Adrienne is a certified dog trainer, former veterinary assistant, and author of the online dog training course "Brain Training for Dogs."
Why do Dogs Hate Vacuums?
Many dogs attack vacuums, but if you really want to know why your dog is barking his head off and attacking Mr. Hoover and Mr. Dyson, it takes getting a closer look into what may be going on into your dog's mind.
If you are reading this, most likely your dog hates vacuums with a passion. Perhaps you dread having to clean your house because you know your pup is in a war against the machine.
Rest assured though that you’re not alone. However, there is more to this age-old rivalry than meets the eye and you may be able to get your pup to enter into a ceasefire before long. But before we aim at persuading a peaceful coexistence, let’s look at what might be fueling this battle.
1. Coward Dog Syndrome
Science is a fascinating subject, especially when you start looking at the genetic make-up and predisposition of both dogs and humans. Ever wondered if some of your personality traits were inherited from prior generations?
Your pup may be "wondering" the same too because if one of your fur child’s biological parents was predisposed to acting scared, it is entirely possible that fear translated into a hereditary trait, passed from parent to child.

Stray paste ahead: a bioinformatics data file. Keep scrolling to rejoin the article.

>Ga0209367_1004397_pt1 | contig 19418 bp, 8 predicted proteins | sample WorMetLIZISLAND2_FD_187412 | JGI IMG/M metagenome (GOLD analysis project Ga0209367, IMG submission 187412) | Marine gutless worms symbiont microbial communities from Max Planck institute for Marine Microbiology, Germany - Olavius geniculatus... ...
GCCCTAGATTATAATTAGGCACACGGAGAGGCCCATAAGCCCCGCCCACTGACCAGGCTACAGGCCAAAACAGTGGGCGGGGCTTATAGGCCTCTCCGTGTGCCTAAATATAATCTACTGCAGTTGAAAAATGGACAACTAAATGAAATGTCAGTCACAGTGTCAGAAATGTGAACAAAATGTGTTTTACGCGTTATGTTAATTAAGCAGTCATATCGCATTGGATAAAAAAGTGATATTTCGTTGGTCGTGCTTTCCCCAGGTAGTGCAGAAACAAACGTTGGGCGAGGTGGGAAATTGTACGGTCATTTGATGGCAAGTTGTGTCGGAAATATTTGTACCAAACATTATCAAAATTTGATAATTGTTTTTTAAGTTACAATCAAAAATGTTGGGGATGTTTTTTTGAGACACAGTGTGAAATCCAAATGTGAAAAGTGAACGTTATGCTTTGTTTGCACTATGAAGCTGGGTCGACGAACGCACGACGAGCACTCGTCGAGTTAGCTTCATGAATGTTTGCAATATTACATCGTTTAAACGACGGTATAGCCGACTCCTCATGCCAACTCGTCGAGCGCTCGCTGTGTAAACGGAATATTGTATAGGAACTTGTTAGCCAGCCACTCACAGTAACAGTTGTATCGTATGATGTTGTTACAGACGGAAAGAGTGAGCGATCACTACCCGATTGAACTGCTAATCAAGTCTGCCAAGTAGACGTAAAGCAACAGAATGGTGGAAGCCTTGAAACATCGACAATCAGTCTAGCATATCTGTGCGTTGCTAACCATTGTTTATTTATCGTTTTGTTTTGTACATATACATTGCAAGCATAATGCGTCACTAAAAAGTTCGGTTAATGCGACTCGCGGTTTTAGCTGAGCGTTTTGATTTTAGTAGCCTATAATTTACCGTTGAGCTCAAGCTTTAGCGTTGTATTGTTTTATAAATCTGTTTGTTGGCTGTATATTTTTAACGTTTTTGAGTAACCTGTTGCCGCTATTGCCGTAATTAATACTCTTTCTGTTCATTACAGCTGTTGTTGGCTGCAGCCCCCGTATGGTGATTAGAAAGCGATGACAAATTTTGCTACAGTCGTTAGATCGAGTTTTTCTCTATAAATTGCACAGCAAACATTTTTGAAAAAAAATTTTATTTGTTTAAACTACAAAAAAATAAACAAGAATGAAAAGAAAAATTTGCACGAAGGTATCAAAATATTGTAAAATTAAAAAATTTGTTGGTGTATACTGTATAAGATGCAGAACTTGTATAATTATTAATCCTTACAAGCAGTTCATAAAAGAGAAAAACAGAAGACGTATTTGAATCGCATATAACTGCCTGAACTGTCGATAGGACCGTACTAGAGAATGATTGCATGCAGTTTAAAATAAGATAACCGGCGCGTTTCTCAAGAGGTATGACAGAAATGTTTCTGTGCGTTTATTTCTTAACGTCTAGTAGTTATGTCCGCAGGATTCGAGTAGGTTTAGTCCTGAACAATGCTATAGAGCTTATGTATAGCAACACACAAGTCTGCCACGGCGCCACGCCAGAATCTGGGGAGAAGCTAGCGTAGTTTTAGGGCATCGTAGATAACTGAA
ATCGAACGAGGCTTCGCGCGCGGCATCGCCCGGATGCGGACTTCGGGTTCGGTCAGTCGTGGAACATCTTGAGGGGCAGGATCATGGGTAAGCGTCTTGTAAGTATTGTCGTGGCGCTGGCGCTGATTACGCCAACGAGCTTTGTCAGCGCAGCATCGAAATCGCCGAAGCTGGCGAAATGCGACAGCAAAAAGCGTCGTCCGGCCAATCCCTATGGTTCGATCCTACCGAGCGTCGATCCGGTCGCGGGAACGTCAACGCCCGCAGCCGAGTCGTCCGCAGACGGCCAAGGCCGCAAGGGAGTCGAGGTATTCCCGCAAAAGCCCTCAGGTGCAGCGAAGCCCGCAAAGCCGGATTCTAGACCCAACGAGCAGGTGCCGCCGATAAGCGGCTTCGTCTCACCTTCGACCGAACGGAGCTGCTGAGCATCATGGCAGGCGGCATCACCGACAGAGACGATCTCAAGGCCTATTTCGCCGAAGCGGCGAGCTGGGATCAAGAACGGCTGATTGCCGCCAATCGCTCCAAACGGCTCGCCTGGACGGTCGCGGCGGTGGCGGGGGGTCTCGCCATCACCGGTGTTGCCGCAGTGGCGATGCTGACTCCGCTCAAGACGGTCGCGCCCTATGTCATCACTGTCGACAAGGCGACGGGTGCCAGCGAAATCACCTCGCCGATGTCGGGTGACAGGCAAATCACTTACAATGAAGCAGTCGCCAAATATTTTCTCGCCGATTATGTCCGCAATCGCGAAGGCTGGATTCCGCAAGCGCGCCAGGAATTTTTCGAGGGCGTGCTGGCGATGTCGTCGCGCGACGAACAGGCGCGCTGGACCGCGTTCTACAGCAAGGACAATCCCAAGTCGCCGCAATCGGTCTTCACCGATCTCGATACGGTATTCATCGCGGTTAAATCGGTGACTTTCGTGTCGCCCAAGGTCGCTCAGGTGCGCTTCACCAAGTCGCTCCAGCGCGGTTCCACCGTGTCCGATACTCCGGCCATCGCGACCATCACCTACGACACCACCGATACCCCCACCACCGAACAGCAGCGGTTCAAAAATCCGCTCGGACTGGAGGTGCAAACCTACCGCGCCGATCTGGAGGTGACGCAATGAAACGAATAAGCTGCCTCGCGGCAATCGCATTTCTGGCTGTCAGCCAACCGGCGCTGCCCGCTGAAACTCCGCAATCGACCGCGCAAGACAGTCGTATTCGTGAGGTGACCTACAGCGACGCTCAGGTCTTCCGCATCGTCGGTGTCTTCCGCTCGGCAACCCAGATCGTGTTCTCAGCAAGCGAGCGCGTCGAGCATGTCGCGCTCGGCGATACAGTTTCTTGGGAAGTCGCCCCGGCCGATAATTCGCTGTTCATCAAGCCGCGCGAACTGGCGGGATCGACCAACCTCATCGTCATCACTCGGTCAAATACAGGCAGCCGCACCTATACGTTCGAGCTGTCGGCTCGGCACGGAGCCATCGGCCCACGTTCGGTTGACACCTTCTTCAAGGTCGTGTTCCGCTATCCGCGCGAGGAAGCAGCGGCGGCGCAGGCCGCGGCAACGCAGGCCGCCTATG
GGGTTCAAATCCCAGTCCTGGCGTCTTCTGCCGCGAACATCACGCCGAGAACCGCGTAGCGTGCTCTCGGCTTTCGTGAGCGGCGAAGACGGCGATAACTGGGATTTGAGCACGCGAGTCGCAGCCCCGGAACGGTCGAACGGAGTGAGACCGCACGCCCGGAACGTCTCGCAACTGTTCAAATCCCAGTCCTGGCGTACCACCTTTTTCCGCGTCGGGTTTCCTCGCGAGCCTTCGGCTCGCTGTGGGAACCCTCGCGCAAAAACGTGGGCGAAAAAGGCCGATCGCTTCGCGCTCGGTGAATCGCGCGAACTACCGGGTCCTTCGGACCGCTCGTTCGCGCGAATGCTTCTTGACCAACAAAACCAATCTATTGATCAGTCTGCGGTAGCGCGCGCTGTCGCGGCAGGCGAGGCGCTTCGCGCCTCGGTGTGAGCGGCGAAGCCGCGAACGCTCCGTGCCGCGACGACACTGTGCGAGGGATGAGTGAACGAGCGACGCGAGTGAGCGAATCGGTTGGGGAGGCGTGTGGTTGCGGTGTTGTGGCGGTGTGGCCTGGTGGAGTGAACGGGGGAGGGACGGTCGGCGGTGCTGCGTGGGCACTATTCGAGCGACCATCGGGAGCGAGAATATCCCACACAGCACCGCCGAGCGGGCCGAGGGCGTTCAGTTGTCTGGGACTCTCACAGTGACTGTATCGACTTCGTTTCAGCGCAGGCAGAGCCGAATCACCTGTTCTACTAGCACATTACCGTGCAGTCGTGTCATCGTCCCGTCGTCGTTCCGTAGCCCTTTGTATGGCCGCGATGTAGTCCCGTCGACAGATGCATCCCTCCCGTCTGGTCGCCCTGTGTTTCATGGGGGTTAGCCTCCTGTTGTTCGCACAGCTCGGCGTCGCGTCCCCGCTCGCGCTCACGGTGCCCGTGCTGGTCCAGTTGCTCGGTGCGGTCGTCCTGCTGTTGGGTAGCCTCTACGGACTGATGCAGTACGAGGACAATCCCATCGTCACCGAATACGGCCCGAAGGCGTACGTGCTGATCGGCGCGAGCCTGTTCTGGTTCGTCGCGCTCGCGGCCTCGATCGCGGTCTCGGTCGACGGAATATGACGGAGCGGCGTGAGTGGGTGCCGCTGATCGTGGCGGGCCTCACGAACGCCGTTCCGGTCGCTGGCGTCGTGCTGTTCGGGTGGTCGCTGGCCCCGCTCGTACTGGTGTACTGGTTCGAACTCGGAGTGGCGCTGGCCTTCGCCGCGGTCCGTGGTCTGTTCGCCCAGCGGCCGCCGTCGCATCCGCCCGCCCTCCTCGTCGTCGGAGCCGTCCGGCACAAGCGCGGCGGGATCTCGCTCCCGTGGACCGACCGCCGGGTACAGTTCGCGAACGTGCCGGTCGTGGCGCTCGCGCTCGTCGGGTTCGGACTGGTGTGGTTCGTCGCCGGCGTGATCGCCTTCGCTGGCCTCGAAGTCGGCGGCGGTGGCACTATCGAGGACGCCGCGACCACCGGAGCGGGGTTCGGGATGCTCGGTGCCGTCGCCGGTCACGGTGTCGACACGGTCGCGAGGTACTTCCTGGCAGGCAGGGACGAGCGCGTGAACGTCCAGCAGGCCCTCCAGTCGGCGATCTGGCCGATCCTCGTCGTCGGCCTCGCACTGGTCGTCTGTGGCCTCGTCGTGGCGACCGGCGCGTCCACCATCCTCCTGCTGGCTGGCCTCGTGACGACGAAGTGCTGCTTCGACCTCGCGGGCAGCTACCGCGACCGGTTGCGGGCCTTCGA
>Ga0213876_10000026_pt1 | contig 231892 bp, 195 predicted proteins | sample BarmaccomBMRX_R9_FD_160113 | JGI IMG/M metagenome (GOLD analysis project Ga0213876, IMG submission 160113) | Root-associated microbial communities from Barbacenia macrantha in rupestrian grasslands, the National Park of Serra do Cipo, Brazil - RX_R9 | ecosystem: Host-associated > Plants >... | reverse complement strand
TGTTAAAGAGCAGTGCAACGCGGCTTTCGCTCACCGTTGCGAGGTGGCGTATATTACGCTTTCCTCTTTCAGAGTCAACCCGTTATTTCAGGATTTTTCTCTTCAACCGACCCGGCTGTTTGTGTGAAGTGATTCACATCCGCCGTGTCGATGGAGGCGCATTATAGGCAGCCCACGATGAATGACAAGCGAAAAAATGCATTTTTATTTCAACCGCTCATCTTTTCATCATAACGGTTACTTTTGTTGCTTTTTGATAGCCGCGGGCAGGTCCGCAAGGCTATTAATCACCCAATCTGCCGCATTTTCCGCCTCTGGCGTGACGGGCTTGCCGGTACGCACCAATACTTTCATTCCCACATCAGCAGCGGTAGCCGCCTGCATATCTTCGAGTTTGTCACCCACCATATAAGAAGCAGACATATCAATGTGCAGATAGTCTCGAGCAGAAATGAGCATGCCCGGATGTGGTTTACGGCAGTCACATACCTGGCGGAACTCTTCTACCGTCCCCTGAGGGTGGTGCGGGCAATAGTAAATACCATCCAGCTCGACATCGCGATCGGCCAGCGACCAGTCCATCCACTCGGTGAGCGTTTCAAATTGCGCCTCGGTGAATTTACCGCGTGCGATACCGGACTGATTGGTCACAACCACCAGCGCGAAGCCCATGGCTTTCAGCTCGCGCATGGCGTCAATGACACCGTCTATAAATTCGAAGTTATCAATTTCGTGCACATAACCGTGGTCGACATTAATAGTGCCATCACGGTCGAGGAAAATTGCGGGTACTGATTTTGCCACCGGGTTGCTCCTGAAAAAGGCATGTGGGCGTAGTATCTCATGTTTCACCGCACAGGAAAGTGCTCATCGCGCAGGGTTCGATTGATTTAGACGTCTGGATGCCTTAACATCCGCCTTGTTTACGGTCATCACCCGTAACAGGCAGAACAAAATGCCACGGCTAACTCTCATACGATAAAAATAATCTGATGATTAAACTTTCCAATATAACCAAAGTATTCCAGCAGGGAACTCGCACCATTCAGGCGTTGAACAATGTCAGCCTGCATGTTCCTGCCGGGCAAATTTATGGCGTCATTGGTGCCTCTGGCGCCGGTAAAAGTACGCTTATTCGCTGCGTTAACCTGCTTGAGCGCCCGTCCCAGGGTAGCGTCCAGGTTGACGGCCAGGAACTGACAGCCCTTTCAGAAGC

Therefore along with health testing, responsible breeders will screen their prospective breeding pairs for sound temperament. However, it doesn't end here. Genes are just a piece of the puzzle.
The environment where puppies are raised also plays a big role in how the puppy develops and this can start as early as being still in the mother dog's belly.
This is quite fascinating if you think about it. Turns out, when a mother dog is stressed, stress hormones are released into her bloodstream. Puppies are normally protected from the effect of stress hormones courtesy of a special enzyme that acts as a shield, inactivating them at the level of the placenta.
However, if the levels of the mother dog's cortisol are consistently high, some manage to seep through the placenta, with the end result of them ultimately reaching the developing fetuses.
This surge of cortisol ultimately teaches the developing puppies that the world is a scary place to be, and therefore, their bodies develop an appropriately tuned stress system and metabolism, explains veterinarian Jessica Hekman in an article for the Whole Dog Journal.
2. Not Enough Vacuum Visits
As mentioned, genetics are just a part of the puzzle, so when you consider your dog's vacuum-phobia, you also need to consider the environment in which a puppy is raised. Much like people, our fur babies need early exposure to bizarre stimuli to be able to handle exposure to them as they grow up.
You wouldn’t expect your human offspring to be cool with a vacuum if they’d never seen one before, would you? Then don’t expect a different reaction from your fur child either!
Here's the thing: If your pup wasn’t exposed to the sight and sound of the monster cleaning machine before they arrived to you, that could play a major factor in their reactions to it now.